[font=arial, sans-serif]As to wartime, it's not as though anyone is planning on refuelling in the immediate combat zone. The tankers are typically out of range or at least sufficiently back to be of reduced risk. Besides, that's why stand-off weapons also assist with, if the range is really that tight.[/font]

[font=arial, sans-serif]Anyway, every time one bags the F-35 on some point, I suggest that they also use the same measure/criteria on any other alternative platform out there. For example, if one wants to decry the need for the F-35 to use a non-LO tanker, why not also use the same criteria against an alternative: e.g. surely any situation that will require the F-35 to use a tanker will also require a F/A-18E/F or Typhoon or other to also use a tanker? How therefore is this any different for them?[/font]



 

Avimimus

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The Typhoon has considerably better range (not that I'm recommending it).

One thing that people have to wrap their heads around: We're talking about partoling/demonstrating superiority over an area of land which is more than 200 times the size of England - and its surrounding coastal waters. If aircraft are completely reliant on a fleet of two tankers to reach some areas - they're pretty darn useless.

The solution is either to either increase the maximum range (eg. CFTs on a larger or slower platform) or to use rough-field, STOL capable aircraft. If one looks at Russian procurement (which faces a similar requirement) one finds fighters with special air intacts and landing gear for rough fields, and larger twin engined interceptors. The JSF is designed for scenarios with more logistic support (carriers, tankers etc.) or larger number of survivable and highly integrated aircraft (eg. overwhelming the enemy with compound formations and good exchange ratios) - 65 aircraft and two tankers doesn't work for either scenario - and certainly doesn't work well for the previously mentioned NORAD oriented role.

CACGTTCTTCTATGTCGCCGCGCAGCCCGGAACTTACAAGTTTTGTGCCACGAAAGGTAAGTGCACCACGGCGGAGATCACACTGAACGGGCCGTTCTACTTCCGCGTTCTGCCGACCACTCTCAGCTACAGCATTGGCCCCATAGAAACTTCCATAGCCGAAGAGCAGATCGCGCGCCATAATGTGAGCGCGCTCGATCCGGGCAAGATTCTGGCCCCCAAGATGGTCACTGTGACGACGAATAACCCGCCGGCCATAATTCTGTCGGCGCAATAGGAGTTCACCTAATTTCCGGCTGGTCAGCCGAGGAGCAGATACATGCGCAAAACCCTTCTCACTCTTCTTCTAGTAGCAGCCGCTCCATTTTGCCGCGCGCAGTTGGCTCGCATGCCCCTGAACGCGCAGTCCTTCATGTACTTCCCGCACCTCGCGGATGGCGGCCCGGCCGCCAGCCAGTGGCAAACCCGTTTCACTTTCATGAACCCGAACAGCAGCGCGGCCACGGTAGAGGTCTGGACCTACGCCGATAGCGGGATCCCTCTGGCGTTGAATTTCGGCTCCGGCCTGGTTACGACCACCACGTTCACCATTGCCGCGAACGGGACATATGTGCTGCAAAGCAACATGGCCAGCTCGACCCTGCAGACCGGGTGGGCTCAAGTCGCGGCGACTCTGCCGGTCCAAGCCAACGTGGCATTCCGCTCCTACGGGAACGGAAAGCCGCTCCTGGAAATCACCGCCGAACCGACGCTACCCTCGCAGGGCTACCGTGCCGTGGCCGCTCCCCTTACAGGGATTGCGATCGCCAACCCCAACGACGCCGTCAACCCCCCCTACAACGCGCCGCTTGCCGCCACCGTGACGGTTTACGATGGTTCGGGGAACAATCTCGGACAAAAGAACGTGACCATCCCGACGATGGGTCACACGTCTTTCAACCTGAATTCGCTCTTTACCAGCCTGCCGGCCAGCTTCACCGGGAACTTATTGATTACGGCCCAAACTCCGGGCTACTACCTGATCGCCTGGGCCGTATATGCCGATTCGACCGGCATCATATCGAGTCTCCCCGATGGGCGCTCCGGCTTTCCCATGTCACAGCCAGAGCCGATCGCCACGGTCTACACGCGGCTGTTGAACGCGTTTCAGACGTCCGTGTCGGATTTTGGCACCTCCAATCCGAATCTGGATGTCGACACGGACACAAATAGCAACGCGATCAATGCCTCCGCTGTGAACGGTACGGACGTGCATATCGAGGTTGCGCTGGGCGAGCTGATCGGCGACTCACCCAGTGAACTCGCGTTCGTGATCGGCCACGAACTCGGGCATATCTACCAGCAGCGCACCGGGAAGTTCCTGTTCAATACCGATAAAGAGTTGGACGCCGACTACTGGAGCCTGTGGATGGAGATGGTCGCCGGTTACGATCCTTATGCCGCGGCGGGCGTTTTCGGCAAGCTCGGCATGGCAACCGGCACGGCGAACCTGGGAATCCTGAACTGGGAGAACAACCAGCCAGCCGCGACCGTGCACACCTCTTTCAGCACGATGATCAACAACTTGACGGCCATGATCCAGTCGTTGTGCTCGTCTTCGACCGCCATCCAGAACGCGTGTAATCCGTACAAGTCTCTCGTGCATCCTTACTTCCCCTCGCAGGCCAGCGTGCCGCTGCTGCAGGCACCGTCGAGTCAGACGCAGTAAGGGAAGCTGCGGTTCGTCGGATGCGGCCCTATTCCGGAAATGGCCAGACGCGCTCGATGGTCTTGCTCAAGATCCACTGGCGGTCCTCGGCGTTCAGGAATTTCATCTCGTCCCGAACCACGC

GTX

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So given what you say regarding the Canadian requirement, how have they managed to survive with F/A-18 Hornets over the last 20 - 30 yrs??? After all, is it not shorter legged, with no special cold weather or rough field capability? Moreover, unless I am mistaken neither were the F/A-18s predecessors in Canadian service. Kind of sounds like a unfair requirement to somehow demand it now for the F-35.

I have also heard this so-called cold issue raised for Canada before. I will simply ask you to explain exactly what special additions are required to deal with this?

Moreover i will add that it gets pretty damn cold at 30000+ ft! Besides, the need to operate in the cold conditions isn't anything new. Even American jets (F/A-18s and F-16s) have been known to do that...Alaska anyone???